Practical implications

The authors' findings help firms better understand how consumers respond to alliance encounters. Practical insights include distinct advice for host versus guest partners in partner selection and resource commitments to alliance platforms.

Originality/value

This paper is among the first to investigate consumer reactions to actual alliance encounters, especially in market rather than experimental conditions. Further, whereas the literature has focused on positive consumer experiences with brand alliances, the authors' research includes both highly satisfying and less‐than‐highly satisfying alliance experiences and thus they uniquely report on the full range of alliance encounter outcomes.

Details

Journal of Consumer Marketing, vol. 30 no. 4
Type: Research Article
ISSN: 0736-3761

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Article
Publication date: 1 December 1995

William H. Murphy and Ravipreet S. Sohi

Aims to improve understanding of an important and widely usedmanagement tool for motivating the salesforce – sales contests.Begins by introducing the question: what…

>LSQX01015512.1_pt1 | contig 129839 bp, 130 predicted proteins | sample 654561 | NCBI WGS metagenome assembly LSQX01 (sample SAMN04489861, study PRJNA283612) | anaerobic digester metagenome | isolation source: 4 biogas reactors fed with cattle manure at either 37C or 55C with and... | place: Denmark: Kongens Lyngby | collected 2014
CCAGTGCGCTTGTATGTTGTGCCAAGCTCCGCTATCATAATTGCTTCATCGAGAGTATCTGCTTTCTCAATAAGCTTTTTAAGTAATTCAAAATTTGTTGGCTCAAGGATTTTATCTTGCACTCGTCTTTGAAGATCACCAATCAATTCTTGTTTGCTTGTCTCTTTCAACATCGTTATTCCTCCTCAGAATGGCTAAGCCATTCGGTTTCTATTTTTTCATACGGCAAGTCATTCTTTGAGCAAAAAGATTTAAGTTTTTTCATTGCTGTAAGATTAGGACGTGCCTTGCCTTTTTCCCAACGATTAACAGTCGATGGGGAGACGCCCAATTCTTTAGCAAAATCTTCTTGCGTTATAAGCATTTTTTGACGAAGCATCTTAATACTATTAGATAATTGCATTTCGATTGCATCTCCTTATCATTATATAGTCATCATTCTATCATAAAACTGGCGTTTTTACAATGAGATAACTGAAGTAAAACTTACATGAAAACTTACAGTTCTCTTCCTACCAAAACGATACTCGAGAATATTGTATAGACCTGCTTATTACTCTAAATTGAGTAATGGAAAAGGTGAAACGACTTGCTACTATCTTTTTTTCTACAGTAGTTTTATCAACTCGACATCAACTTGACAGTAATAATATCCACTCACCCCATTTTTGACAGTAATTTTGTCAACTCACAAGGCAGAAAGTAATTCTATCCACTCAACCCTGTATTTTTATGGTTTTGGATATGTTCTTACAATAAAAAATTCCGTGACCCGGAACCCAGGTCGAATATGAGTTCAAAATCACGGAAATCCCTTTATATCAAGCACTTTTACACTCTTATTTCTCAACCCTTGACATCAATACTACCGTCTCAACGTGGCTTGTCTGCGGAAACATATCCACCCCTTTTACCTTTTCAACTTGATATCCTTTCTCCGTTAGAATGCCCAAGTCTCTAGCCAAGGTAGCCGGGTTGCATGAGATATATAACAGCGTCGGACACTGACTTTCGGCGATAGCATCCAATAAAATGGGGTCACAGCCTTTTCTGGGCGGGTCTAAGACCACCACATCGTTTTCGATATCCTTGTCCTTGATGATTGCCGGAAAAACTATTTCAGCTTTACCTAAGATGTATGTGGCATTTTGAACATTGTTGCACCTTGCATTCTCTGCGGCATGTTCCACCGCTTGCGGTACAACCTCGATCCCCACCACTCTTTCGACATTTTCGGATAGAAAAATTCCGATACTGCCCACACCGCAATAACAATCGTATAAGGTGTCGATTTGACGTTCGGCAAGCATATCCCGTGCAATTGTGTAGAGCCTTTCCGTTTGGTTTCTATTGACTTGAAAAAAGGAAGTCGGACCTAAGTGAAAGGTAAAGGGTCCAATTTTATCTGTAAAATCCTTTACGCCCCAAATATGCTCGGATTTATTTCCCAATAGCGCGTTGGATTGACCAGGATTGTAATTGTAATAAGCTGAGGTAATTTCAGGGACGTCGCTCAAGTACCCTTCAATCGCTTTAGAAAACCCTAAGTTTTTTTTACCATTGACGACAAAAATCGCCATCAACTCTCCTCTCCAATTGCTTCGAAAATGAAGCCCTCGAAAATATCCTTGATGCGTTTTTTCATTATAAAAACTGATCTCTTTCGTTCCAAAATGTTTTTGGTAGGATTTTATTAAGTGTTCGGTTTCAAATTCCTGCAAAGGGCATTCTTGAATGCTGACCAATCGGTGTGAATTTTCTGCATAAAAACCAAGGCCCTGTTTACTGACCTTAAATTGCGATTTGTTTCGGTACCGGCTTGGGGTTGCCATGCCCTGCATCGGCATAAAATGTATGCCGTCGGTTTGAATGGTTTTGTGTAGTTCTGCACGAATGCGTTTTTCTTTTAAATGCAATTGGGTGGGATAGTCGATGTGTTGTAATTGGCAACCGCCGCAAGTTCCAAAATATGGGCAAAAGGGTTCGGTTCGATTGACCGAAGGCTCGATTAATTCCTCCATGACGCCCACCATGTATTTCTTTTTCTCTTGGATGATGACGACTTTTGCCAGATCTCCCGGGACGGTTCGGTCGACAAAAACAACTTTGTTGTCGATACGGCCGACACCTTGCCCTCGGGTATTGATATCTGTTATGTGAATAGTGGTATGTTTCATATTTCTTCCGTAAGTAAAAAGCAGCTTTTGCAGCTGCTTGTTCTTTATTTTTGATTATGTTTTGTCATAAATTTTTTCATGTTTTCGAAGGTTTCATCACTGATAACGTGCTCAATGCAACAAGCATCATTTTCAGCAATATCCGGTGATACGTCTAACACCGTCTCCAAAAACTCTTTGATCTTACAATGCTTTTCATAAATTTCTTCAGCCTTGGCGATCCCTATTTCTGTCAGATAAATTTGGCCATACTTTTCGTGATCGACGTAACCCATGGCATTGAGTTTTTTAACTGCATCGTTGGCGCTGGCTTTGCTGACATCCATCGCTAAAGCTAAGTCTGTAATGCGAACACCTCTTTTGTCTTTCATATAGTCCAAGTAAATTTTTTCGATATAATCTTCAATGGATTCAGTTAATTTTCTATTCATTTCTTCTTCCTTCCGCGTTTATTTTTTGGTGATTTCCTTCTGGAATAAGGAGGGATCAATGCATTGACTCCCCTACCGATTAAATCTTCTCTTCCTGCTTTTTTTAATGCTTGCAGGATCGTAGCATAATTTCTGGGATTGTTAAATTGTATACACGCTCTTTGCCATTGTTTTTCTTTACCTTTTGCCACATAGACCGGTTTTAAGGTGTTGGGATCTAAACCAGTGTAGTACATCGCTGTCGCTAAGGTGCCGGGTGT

Abstract

Aims to improve understanding of an important and widely used management tool for motivating the salesforce – sales contests. Begins by introducing the question: what factors are associated with salespeople′s feelings towards a sales contest? Several potentially relevant characteristics that are expected to be associated with various feelings towards contests are discussed. To test the hypotheses, data were collected through verbal protocols and surveys from salespeople belonging to a division of a Fortune 100 firm. Results indicate that salespeople′s self‐esteem, commitment level, and career stage play a role in influencing feelings towards the sales contest.

Details

European Journal of Marketing, vol. 29 no. 13
Type: Research Article
ISSN: 0309-0566

Keywords

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Book part
Publication date: 29 August 2018

Paul A. Pautler

The Bureau of Economics in the Federal Trade Commission has a three-part role in the Agency and the strength of its functions changed over time depending on the…

Abstract